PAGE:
Plants are one of the most important resources for the discovery of new drugs. The potential
of natural compounds as new drug leads is clearly illustrated by the discovery and development of
many modern medicines. This is an encouraging factor that drives natural products research in the
vegetable kingdom. Neocryptolepine is a tetracyclic nitrogen heterocycle isolated from the African
climber Cryptolepis sanguinolenta, which is widely used in traditional African medicine in many
countries of Central and West Africa. The natural product is one of the representative examples of the
small family of indolo[2,3-b]quinoline alkaloids, being endowed of multiple biological activities, including
DNA-binding and inhibition of the enzyme topoisomerase II. It is also cytotoxic, antibacterial, antifungal and
molluscicidal, also displaying antiprotozoal activity, particularly as antitrypanosomal, antileishmanial, antischistosomal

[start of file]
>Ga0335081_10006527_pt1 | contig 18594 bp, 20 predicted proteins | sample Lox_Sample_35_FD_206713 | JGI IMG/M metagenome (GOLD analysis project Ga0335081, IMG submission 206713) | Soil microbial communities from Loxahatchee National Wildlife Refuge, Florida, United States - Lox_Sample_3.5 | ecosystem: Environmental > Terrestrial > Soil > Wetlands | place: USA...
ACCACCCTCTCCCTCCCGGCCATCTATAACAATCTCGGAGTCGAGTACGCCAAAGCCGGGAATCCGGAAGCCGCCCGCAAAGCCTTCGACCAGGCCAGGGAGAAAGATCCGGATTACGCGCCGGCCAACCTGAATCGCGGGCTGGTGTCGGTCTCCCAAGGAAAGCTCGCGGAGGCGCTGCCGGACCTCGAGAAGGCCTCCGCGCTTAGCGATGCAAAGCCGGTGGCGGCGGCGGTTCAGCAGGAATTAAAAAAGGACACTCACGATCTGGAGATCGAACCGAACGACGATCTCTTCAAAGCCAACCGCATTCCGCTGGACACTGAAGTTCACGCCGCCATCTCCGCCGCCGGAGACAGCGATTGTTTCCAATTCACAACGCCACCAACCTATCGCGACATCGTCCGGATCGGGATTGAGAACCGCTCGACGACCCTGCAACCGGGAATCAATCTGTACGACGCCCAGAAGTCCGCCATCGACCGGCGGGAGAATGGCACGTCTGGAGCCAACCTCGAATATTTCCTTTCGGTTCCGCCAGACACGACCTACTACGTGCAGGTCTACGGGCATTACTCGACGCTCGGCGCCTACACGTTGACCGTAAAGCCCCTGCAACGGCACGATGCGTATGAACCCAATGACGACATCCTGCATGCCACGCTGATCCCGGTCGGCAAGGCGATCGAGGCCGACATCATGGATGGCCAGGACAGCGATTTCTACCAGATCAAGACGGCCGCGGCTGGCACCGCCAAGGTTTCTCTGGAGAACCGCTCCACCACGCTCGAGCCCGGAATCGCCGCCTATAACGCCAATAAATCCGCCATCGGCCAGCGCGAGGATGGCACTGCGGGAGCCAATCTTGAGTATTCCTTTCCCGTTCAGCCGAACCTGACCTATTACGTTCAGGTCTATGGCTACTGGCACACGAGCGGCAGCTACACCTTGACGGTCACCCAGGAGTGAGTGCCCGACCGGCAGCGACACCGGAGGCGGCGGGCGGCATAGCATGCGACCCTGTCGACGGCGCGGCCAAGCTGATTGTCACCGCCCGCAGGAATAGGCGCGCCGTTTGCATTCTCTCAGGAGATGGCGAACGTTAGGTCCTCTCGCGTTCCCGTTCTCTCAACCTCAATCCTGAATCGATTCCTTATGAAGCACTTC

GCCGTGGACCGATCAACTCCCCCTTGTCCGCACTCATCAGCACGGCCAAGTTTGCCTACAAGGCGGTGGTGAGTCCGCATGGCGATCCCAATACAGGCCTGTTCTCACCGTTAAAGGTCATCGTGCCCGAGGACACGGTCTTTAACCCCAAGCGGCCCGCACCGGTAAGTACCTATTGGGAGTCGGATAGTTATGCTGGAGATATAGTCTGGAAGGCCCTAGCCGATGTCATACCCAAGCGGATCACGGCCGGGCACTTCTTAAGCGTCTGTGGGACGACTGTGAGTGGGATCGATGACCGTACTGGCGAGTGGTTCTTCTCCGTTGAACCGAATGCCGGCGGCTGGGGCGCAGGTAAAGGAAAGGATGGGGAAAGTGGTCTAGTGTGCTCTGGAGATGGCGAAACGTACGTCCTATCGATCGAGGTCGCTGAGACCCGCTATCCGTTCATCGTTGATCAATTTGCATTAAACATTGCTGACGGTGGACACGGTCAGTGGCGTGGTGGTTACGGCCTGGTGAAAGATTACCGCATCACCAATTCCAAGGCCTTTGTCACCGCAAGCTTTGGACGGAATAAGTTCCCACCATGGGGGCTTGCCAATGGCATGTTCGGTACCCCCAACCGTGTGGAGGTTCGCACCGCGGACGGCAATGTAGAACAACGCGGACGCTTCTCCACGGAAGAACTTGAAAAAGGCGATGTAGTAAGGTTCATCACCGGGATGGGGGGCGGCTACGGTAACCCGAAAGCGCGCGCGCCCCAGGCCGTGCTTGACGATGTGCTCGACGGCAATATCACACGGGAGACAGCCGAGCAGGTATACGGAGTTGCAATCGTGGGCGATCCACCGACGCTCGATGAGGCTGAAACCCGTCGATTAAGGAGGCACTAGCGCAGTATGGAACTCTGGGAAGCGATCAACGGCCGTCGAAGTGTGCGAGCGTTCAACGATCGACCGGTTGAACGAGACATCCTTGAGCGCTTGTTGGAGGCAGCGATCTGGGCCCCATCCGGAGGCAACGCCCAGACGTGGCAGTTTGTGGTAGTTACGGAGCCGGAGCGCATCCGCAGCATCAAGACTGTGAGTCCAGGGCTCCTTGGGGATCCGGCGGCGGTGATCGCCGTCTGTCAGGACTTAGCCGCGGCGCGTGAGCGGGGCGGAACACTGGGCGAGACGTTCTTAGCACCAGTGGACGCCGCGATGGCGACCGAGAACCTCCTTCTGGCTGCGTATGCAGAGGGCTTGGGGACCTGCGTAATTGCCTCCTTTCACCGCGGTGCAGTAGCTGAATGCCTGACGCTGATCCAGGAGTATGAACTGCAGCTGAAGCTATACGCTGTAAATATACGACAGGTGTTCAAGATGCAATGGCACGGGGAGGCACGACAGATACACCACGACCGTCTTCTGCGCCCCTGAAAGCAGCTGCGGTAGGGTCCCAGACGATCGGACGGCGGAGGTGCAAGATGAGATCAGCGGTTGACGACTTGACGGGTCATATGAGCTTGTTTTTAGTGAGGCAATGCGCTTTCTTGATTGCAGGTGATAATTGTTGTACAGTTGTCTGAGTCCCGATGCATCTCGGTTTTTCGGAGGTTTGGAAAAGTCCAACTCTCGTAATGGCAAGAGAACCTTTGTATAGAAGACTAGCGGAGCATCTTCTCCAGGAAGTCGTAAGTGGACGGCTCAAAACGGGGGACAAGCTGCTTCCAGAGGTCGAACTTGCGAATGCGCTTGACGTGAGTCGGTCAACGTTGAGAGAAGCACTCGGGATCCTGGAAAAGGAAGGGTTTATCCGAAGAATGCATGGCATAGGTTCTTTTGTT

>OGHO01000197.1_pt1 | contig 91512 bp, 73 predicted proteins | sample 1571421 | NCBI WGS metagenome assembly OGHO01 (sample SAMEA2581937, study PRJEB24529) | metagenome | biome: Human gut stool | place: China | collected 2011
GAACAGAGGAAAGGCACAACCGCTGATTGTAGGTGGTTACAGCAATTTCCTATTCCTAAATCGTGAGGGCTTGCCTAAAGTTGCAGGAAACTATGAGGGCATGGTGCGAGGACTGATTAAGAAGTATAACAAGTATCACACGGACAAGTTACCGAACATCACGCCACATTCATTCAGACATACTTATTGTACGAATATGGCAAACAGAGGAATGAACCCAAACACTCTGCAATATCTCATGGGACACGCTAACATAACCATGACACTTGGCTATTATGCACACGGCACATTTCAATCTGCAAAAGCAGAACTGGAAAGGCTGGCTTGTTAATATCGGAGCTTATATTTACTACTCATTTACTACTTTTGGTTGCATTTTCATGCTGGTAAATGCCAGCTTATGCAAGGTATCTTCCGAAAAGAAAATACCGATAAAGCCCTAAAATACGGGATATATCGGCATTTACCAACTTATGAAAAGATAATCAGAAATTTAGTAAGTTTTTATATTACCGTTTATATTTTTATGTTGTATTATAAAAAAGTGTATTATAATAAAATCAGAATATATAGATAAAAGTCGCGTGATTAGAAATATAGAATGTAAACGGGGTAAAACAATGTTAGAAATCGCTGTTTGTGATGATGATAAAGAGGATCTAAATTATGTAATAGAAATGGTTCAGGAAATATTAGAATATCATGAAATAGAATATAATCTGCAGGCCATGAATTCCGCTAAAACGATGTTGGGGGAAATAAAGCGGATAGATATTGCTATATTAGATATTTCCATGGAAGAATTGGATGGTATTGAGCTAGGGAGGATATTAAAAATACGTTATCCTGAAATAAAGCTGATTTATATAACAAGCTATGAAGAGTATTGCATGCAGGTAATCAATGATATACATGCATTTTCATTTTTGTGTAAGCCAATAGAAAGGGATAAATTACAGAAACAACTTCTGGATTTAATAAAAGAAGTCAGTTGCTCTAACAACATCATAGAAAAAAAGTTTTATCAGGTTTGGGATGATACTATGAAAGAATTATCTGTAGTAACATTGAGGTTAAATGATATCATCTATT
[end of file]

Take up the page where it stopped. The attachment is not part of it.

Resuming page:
and antiplasmodial. Some of these activities have been related to the product’s ability to bind to DNA and to inhibit topoisomerase
II; however, the exact mechanisms behind all of the observed bioactivities have not been comprehensively clarified.
Major research activities regarding neocryptolepine have been focused into two seemingly opposite fields, related to
its cytotoxic and antimalarial properties. Optimization of the natural product as a cytotoxic agent implied improvements in
its bioavailability and activity, while the need of non-cytotoxic compounds guided the design and optimization of antimalarial
agents. Therefore, the aim of the present article is to systematically review the current knowledge about the diversity
of the biological activities related to neocryptolepine, its analogs and derivatives.